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Nikkei Uncovered: a poetry column

Short Form - Haiku and Senryu

This month I thought we’d have a little fun with short form and featuring two creative community members who are dear to the Japanese American and Little Tokyo communities. Sunny Seki (a.k.a. Sankyaku Seki) has taught senryu (a short form similar to haiku but with a focus on the human condition over a focus on seasons and nature) and curated and edited a wonderful collection of 100 years of Japanese American gardeners’ stories through senryu. Fran Ito, who shares a handful of haiku here, is an avid senior filmmaker with the Digital Histories program through Visual Communications. Enjoy!

—traci kato-kiriyama

 

* * * * *

Fran Ito is a third generation Chinese American from the Island of Oahu. Graduated from McKinley High School. She majored in Business and studied Art in college. She currently makes her home in Los Angeles. She was employed with the Los Angeles County for almost 30 years. After retiring from the County she went to work for a prominent non-profit charitable organization for 23 years as their Office Manager. To make a difference she has volunteered at the Japanese American National Museum, East West Players, Audubon Center at Debs Park, Los Angeles Conservancy, etc.

Fran enjoys edible gardening, hiking, camping, snow skiing, and attending concerts. She loves to travel and has visited many countries. She is now involved in creating short films. 

 

On the Road

Freeway like lightning
I see red lights heading north
Morning sun kiss the hills

Landscape

Fruit trees now vineyards
I drink Merlot in beer mugs
Sweet smell of cattle

Origami Encounter

One piece star patterns
White dress with matching shoes
Wonder if it fits?

Water Flowihg South

Owens Aqueduct
Wildflowers wave their hello
My thirst will be quenched 

* These poems were copyrighted by Fran Ito (2018)

 

* * * * *

Sunny Seki (a.k.a. Sankyaku Seki) is a teacher of senryu and has published two compiled works: Gardeners’ Pioneer Story and Hokubei Senryu Michi Shirube. He is also the author/illustrator of four award-winning Japanese children’s folktales: The Last Kappa of Old Japan, The Tale of the Lucky Cat, Yuko-chan and the Daruma Doll, and The Little Kokeshi Doll from Fukushima.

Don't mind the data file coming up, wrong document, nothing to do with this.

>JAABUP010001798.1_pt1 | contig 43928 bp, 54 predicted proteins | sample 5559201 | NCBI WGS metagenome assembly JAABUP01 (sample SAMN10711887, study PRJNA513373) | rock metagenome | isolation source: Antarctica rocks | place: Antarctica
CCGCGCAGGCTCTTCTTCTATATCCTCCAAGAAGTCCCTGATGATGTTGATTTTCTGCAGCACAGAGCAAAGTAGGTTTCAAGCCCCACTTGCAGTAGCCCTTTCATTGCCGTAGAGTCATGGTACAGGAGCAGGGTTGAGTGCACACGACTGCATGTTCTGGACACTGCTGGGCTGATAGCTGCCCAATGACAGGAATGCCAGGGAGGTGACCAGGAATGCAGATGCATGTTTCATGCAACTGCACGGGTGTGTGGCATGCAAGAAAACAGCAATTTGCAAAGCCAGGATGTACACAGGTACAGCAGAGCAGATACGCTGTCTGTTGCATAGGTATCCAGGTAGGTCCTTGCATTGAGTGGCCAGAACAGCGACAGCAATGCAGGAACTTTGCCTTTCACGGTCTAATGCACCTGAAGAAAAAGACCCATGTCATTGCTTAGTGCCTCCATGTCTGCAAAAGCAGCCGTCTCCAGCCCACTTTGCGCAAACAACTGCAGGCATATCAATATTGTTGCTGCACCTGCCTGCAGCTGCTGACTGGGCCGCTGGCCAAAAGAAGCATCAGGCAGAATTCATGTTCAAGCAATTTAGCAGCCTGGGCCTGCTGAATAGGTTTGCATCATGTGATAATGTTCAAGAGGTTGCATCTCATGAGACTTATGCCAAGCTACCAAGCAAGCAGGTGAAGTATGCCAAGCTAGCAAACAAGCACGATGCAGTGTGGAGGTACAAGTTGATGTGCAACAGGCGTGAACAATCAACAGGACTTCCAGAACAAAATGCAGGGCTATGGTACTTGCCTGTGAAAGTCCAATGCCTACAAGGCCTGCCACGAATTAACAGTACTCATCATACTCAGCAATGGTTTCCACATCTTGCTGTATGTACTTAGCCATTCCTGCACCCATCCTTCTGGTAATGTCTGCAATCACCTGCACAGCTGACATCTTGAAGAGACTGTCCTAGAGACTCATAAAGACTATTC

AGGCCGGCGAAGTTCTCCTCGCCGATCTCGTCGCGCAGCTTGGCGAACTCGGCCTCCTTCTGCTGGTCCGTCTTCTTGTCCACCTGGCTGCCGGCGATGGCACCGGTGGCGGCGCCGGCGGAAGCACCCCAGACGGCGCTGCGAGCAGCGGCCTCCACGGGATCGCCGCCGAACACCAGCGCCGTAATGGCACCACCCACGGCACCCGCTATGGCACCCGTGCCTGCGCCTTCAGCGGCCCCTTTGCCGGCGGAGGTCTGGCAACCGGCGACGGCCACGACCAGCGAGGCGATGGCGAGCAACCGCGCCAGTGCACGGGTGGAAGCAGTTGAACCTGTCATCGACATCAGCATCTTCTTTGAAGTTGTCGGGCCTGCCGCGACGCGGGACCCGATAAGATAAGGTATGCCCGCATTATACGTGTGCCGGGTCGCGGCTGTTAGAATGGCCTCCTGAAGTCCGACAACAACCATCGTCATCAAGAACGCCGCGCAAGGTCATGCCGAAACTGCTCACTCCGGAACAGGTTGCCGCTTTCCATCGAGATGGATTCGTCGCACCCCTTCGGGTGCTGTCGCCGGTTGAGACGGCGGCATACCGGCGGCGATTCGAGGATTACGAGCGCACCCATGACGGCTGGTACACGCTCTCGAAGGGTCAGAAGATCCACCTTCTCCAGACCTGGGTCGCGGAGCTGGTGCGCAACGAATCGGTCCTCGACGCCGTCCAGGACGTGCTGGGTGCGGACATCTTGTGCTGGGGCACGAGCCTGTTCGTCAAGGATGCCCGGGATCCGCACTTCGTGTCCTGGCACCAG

Born in Tokyo in 1947, he earned a BA in photography, and studied illustration at Pasadena Art Center. For the next 30 years he and his wife Judy operated Sunny Seki Photography. Today he presents his books at schools and community events. 

 

We Shin-Issei ride a free train
on the railway paved
by the Issei

Americans see Ichiro as a Ninja

Edamame vines
travel the world
to create friendly connections

Having successfully transplanted cherry blossom trees
the American Issei
peacefully fade away


International flags eagerly await the day
when the umbrella of the atomic bomb
scare will disappear forever.

* These poems were copyrighted by Sankyaku Seki (2018).

 

© 2018 Fran Ito; Sunny Seki

Fran Ito haiku Nikkei Uncovered poet poetry senryu Sunny Seki

About this series

Nikkei Uncovered: a poetry column is a space for the Nikkei community to share stories through diverse writings on culture, history, and personal experience. The column will feature a wide variety of poetic form and subject matter with themes that include history, roots, identity; history—past into the present; food as ritual, celebration, and legacy; ritual and assumptions of tradition; place, location, and community; and love.

We’ve invited author, performer, and poet traci kato-kiriyama to curate this monthly poetry column, where we will publish one to two poets on the third Thursday of each month—from senior or young writers new to poetry, to published authors from around the country. We hope to uncover a web of voices linked through myriad differences and connected experience.